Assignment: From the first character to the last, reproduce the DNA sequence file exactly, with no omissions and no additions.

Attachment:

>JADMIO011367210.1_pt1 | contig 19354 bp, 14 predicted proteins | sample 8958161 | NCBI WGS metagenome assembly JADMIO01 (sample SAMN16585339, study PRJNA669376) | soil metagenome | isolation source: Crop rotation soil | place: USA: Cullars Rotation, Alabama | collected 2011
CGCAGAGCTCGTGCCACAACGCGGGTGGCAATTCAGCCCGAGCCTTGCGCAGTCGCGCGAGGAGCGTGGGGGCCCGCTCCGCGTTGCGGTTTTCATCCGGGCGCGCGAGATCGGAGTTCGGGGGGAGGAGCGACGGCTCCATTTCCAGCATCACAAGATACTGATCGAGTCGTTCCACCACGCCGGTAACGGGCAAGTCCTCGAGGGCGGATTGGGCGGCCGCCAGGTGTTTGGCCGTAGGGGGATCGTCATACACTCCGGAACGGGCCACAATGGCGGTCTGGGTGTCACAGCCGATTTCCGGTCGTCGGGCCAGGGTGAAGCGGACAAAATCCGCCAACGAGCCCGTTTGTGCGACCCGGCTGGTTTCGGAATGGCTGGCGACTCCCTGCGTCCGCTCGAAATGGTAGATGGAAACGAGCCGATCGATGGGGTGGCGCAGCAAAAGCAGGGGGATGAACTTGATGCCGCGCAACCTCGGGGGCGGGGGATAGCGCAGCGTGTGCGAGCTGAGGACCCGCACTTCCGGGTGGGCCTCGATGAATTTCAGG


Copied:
>JADMIO011367210.1_pt1 | contig 19354 bp, 14 predicted proteins | sample 8958161 | NCBI WGS metagenome assembly JADMIO01 (sample SAMN16585339, study PRJNA669376) | soil metagenome | isolation source: Crop rotation soil | place: USA: Cullars Rotation, Alabama | collected 2011
CGCAGAGCTCGTGCCACAACGCGGGTGGCAATTCAGCCCGAGCCTTGCGCAGTCGCGCGAGGAGCGTGGGGGCCCGCTCCGCGTTGCGGTTTTCATCCGGGCGCGCGAGATCGGAGTTCGGGGGGAGGAGCGACGGCTCCATTTCCAGCATCACAAGATACTGATCGAGTCGTTCCACCACGCCGGTAACGGGCAAGTCCTCGAGGGCGGATTGGGCGGCCGCCAGGTGTTTGGCCGTAGGGGGATCGTCATACACTCCGGAACGGGCCACAATGGCGGTCTGGGTGTCACAGCCGATTTCCGGTCGTCGGGCCAGGGTGAAGCGGACAAAATCCGCCAACGAGCCCGTTTGTGCGACCCGGCTGGTTTCGGAATGGCTGGCGACTCCCTGCGTCCGCTCGAAATGGTAGATGGAAACGAGCCGATCGATGGGGTGGCGCAGCAAAAGCAGGGGGATGAACTTGATGCCGCGCAACCTCGGGGGCGGGGGATAGCGCAGCGTGTGCGAGCTGAGGACCCGCACTTCCGGGTGGGCCTCGATGAATTTCAGG